How do you know when a condition is autism and not pathological narcissism? I have read that autistic people don’t lie or manipulate others – that those are traits of someone with a personality disorder. So Sarah, can you help me understand by explaining why you label this kind of abuser “autistic”? And does it really matter how you label it, if someone is abusing you emotionally and psychologically shouldn’t you leave???? Regardless of the “diagnosis” I am just glad I finally left after 20 years and have been putting my life back together. I worry that labelling this behavior “autism” instead of “abuse” could make some women feel guilty for leaving the relationship.

  • KR

    August 16th, 2021 at 4:05 AM

    Sorry, my comment was intended for the article “Married with Undiagnosed ASD: Why Women Who Leave Lose Twice”

  • nanno

    September 9th, 2021 at 11:58 AM

    i don’t even know how i ended up here, but reading the comments, but while unsupported conditions like ASD can torment relationships, I don’t think some behaviours i read here are explained by autism only, but by sexism and misoginy. autism may cause someone to be strict about their values and maleness makes men strict about values that are simply sexist to begin with. some of the relationships described here are just plain abusive and neglectful, not only because of undiagnosed mental health issues but because of toxic masculinity. i just hope next generations keep endorsing mental health and trauma issues, specially men. this takes such a toll on women, who end up supporting a whole domestic household and mothering men who can’t compromise with their own health.
    ps: that comment is filled with incel misogyny. disgusting.

  • Peggy

    October 31st, 2021 at 6:46 AM

    I recently started dating a man who presents as having Asperger’s – something I am very aware of as my son is high functioning. He is new to the town and I knew he was lonely, so accepted his offer of “intelligent conversation” over lunch on a weekly basis, which progressed to him asking me to accompany him on a drive.
    Alarm bells started to ring when I could not get him off the subject of his dysfunctional childhood. Here I sound unsympathetic, however, after several weeks, all conversation led down this path, even when I attempted to introduce new topics which I knew he would be interested in. The following week I let him know that I needed to go on a drive to pick up an item; would he like to come along, and perhaps we could stop in at a restaurant on the way home.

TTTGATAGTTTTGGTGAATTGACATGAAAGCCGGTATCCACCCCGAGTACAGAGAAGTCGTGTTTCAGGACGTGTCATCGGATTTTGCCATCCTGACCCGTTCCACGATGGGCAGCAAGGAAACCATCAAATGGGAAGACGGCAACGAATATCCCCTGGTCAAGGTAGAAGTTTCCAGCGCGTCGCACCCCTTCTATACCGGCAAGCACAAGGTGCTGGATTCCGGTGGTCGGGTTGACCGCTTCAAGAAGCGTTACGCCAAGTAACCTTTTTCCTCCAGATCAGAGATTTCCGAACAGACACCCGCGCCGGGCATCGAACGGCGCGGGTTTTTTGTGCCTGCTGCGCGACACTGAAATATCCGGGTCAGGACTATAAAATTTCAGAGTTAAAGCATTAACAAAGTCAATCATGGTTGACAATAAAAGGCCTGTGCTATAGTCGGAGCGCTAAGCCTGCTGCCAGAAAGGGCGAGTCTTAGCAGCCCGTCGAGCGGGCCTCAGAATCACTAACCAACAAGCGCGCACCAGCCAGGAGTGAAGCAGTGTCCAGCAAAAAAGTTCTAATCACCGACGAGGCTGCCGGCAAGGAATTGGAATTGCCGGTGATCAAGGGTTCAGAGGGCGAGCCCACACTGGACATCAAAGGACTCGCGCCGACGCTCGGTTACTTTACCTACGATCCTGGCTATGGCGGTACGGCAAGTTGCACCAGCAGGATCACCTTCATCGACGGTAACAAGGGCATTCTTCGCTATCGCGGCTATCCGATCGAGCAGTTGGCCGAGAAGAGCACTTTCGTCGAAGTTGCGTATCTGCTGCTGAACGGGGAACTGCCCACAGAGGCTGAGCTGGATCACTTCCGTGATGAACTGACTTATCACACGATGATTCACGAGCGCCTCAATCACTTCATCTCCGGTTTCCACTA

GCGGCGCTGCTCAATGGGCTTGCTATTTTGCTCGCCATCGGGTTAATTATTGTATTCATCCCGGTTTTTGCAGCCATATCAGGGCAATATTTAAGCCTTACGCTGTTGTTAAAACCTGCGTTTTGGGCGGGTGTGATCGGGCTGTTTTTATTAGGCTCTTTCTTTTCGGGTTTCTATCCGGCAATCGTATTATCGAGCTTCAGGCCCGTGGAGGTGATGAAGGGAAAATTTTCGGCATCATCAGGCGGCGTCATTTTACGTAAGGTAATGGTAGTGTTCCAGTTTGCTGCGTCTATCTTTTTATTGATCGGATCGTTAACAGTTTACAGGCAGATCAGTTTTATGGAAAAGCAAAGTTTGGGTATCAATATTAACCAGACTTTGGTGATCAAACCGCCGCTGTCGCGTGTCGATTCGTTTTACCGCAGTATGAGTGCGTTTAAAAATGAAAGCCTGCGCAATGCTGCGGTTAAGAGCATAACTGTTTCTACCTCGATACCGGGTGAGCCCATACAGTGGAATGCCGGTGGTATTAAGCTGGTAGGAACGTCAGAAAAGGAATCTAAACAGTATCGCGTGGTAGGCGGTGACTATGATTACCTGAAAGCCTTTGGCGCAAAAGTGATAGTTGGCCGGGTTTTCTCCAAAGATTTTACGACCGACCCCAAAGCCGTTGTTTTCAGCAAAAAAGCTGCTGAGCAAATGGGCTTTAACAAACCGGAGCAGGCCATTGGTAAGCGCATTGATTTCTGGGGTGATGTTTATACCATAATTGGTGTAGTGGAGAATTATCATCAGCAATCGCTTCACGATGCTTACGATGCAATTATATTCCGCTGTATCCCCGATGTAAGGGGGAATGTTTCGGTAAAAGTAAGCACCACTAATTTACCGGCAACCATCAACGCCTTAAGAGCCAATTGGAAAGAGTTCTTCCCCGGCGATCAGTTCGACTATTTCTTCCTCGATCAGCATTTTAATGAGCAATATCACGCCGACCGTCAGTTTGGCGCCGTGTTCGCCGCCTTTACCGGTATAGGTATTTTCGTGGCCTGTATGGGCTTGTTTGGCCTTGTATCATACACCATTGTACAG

Next thing I know he is telling me what time he is picking me up, which way we are going because there are a few things he has decided to do on the way, oh, and he has booked the restaurant.
    My ex-husband was also on the spectrum, a genuinely nice guy who needed to control everything. We remained friends after the divorce. However, in no way do I wish to repeat the experience. Braver this time I immediately asked this new man why he was insisting on driving. Perhaps he had a physical condition which meant that several hours in the passenger seat was uncomfortable?
    I received no response, despite an e-mail outlining the day’s agenda.
    Okay. I decided to see how the day panned out. He was back on his childhood before 20 km, became frustrated when he couldn’t immediately locate one of the places he had on his list, was almost rude to a waitress as we had arrived at a café just before closing time and the oven had been turned off, and refused to listen to my navigational instructions, causing multiple U-turns on dangerous parts of the road. On top of this his driving was erratic, especially when he would pick up his mobile for the GPS.
    On the return home, I casually asked why it was he insisted on driving, and he admitted he preferred control. I let him know that I would prefer to alternate, which he did accept.
    Except, having read about OTRS – which I definitely suffered during my marriage – I really don’t want to walk on eggshells again. The “intelligent conversation” is mostly therapy sessions, there are differences in some of our values, I have been embarrassed by his conduct, and have no wish to battle for control of my life. My problem is, I don’t know how to tell him as I don’t want to hurt this decent man who does not accept that he has a disorder.
    Once bitten, twice shy. :/

  • Francesca